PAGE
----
So we’re doing this now for clients where they come to us and say, “We want it to be all our stuff, all of our people, everything. We would rather just use your licensing and your name and we will give you an override,” and it’s an effective way to get your business up and running. We know it’s probably a midterm solution, maybe 6 months to 18 months, and they will probably set up their own company if it’s successful.

Joe:
So let’s talk about the last point here, when and how to let your VA go. Hopefully this never happens but it’s something you should know about.

Justin:
Well, if you have multiple VAs and you have your reporting in place, you’re able to see – let’s say they’re able to do on average 15 of X – whatever X is – per hour and you have an agent that’s way below and you’ve worked with them, try to find out what the problem is. If they simply can’t keep up, it’s not working out, buddy.

Joe:
Yeah, or if they continuously fail to follow directions, don’t have any attention to detail even after retraining them, going over things with them. You don’t have to spend so much time with this but I would say two weeks of working with the person. They’re making errors all the time. It just seems like they’re not paying attention. That’s definitely time to consider letting them go.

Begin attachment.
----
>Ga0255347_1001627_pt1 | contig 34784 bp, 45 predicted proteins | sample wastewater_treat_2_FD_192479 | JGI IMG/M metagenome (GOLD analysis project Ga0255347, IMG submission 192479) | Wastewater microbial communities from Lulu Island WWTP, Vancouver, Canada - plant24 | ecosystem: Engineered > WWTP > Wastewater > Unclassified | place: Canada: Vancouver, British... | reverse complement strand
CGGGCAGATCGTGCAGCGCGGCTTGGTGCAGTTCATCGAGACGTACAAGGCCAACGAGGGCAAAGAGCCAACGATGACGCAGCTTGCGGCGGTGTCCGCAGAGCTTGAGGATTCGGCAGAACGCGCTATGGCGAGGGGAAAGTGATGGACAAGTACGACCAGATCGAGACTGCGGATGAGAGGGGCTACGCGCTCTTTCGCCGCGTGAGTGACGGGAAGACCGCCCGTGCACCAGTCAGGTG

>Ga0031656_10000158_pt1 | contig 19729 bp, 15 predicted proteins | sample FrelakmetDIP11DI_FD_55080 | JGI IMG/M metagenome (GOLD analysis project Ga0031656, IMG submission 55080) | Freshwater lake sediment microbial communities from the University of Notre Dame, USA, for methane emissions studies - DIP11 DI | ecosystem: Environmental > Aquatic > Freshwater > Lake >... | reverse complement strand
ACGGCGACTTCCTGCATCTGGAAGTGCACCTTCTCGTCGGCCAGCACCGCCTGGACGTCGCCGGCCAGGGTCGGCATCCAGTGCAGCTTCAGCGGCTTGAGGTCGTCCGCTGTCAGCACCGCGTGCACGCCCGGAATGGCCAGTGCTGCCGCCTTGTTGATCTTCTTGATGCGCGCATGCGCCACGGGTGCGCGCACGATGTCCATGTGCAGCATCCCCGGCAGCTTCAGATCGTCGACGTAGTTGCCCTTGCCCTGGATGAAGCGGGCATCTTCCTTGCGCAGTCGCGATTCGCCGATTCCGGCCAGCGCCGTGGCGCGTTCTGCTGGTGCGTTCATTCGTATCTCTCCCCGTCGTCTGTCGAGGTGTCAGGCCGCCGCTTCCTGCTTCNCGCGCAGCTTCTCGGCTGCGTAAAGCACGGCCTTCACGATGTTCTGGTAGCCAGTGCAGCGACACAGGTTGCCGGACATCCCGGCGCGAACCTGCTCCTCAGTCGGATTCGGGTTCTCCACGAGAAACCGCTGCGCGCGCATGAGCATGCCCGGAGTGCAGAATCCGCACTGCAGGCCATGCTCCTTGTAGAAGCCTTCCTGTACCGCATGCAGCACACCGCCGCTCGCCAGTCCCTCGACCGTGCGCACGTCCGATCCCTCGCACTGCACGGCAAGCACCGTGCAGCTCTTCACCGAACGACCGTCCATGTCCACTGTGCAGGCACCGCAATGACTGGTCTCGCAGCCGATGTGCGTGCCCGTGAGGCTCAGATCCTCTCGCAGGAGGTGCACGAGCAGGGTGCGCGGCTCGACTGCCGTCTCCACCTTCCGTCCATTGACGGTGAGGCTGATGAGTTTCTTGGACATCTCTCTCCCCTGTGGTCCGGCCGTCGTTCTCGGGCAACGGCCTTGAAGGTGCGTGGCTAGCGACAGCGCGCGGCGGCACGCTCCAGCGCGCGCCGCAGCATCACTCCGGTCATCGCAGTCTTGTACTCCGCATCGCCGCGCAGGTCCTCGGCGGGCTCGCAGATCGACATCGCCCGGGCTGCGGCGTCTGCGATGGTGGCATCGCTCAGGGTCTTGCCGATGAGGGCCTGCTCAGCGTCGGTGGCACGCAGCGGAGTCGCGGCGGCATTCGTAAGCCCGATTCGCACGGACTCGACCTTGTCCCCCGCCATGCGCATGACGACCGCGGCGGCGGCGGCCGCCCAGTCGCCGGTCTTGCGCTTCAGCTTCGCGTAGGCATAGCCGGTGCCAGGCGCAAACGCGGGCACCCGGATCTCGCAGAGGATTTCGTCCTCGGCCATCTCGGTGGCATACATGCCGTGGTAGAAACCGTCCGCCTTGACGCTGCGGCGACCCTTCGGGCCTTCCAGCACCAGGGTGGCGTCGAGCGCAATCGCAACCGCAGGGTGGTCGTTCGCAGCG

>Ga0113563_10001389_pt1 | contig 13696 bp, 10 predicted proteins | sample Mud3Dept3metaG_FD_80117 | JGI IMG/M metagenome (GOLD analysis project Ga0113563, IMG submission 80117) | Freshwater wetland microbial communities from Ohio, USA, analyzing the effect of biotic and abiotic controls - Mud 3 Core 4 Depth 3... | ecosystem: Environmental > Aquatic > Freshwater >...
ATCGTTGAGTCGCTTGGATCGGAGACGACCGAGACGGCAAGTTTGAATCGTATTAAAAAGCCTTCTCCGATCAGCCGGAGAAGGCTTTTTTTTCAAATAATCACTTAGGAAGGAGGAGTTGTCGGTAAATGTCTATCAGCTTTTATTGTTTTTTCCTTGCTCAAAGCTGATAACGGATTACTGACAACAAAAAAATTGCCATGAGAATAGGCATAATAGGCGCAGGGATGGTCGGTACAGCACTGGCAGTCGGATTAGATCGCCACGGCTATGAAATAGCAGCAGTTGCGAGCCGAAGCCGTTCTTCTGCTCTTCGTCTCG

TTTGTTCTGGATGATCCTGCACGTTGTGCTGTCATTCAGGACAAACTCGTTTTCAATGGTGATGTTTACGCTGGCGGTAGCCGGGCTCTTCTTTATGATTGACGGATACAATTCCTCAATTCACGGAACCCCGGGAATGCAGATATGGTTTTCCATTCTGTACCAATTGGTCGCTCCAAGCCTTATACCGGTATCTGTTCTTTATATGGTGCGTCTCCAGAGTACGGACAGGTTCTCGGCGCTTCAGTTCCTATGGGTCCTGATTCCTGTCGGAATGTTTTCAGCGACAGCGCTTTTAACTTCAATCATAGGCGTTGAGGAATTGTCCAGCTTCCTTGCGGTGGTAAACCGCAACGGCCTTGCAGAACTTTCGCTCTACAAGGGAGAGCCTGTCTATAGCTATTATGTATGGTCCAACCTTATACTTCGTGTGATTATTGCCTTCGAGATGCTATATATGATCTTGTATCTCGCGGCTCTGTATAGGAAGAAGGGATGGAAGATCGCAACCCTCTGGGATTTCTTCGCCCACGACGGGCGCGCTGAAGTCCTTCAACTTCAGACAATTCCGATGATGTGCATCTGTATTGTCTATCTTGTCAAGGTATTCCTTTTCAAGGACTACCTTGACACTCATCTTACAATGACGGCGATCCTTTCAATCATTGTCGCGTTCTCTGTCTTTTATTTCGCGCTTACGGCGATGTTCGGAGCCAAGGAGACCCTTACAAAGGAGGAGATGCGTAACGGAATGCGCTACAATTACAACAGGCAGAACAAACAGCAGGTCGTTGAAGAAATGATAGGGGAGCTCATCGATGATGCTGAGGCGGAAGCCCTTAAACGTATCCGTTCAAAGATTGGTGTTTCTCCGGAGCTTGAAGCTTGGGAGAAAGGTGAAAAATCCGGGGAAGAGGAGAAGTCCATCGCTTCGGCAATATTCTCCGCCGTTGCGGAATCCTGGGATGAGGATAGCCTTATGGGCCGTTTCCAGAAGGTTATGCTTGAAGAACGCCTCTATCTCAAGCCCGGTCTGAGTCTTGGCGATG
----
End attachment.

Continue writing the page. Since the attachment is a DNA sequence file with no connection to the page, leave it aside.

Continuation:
Justin:
And the worst – this is obvious but if they’re dishonest, they’re untrustworthy, or you’ve caught them, let’s say, fudging the numbers and their weekly reports, their dailies, they’re putting in different numbers than they’re actually doing, that’s someone that you do not want in your team. That’s not an honest person.